And also for this year, the Academic Writing Month (aka November, aka November) is over.
My pledge at the beginning of the month was 10 pomodoros (the accepted measure of academic productivity) a day, 5 days a week. This would sum up to 10 x 5 x 4 = 200 pomodoros.
The reality is way different. The actual number of pomodoros I completed (i.e.; 25 minutes of work, straight and without distractions) was 104, distributed as follows
Beside the pomodoro-free weekends, the last week of the month has almost no pomodoros, but that does not mean I was not writing. I came to realise, after reading How to Write More by Paul Silvia, that the all AcWriMo thing is not an healthy endeavour. It is what Silvia calls binge writing, just structured in 25-minutes chunks.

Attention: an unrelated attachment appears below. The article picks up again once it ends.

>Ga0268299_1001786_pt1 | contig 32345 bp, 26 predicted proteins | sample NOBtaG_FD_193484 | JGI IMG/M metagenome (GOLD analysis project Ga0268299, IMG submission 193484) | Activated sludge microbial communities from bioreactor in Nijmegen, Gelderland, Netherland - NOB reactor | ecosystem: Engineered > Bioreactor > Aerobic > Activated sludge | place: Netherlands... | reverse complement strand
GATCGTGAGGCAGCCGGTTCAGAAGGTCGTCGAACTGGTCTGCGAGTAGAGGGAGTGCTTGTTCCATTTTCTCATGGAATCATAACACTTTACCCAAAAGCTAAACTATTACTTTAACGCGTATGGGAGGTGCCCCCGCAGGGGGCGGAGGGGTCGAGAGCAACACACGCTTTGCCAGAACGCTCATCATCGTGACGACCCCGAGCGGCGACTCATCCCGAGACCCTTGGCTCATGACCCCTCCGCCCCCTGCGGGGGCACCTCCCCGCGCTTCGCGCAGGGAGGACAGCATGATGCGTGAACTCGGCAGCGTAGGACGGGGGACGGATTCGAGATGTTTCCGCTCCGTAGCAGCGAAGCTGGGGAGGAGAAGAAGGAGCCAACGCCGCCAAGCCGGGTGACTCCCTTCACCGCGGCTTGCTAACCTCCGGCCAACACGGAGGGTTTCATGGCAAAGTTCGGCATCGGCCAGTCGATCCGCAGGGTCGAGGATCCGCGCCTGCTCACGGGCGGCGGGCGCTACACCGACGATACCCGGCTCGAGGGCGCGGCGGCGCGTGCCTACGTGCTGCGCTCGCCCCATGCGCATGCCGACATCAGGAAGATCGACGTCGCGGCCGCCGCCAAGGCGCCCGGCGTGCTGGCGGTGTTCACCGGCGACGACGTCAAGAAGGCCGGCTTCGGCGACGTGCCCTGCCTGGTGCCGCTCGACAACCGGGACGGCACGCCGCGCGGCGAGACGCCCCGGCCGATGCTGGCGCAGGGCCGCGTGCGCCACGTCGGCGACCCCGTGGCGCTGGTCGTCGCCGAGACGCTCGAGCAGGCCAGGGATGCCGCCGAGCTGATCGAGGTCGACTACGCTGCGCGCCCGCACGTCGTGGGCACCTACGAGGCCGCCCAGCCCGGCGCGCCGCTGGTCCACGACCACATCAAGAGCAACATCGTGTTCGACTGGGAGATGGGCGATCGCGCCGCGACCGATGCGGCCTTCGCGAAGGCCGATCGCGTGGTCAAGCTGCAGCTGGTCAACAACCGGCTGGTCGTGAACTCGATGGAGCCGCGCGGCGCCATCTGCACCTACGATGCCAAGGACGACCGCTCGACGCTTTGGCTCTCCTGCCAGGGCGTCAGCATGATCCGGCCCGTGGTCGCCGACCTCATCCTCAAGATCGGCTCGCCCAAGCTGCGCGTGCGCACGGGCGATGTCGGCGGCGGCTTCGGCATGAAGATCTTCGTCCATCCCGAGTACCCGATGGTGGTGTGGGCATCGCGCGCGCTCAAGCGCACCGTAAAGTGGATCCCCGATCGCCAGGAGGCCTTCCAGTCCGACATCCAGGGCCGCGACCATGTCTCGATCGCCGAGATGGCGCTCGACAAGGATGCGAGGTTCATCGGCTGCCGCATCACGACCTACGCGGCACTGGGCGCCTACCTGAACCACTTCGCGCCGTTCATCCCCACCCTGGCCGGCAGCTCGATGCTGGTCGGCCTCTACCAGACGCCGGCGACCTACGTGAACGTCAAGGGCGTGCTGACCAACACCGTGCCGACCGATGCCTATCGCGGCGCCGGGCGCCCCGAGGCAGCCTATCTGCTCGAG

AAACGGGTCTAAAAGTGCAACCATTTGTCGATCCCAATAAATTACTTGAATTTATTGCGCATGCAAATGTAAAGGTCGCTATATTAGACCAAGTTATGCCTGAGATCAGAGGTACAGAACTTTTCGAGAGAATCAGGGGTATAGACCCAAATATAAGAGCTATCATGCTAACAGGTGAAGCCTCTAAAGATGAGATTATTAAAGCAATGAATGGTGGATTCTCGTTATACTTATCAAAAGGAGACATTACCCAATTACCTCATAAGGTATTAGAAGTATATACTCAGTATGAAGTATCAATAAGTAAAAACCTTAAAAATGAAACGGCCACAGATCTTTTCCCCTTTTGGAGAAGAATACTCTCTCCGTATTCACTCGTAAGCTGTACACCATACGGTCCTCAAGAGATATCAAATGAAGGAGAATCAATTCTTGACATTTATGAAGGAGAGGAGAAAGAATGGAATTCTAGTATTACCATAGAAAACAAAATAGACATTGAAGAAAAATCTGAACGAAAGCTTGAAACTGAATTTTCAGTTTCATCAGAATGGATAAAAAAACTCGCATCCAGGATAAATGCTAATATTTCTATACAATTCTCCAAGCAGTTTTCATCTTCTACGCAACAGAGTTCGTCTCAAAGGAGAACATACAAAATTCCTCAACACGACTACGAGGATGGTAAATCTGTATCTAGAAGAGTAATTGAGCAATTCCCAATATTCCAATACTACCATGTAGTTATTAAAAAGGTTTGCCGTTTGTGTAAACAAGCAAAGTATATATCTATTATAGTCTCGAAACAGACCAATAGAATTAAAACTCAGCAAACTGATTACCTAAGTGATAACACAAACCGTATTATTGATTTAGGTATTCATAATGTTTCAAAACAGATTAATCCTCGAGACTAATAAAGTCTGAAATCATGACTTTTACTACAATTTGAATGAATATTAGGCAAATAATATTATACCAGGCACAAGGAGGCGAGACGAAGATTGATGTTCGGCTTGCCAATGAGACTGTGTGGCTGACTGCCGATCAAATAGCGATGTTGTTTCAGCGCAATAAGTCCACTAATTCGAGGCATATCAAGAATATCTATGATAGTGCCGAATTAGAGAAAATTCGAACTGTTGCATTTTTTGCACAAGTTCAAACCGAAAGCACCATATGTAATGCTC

So in the last week, rather than striving to hit my pomodoros for the day, I just focused on devising my personal writing regime, and cope with writing as a mundane activity. The other downside of thinking in terms of pomodoros is that many times I (we) don’t have the luxury of just writing. Writing is interpolated with data-analysis, plotting, reading sources and so on. So spending a pomodoro or two reading a paper or writing R code makes it feel as I am wasting that time.
All in all, in one month I (re)wrote a draft (13 pages) for a journal paper I had in mind since March, and I am pretty happy about the result.
Originally published at dfucci.co on December 1, 2014.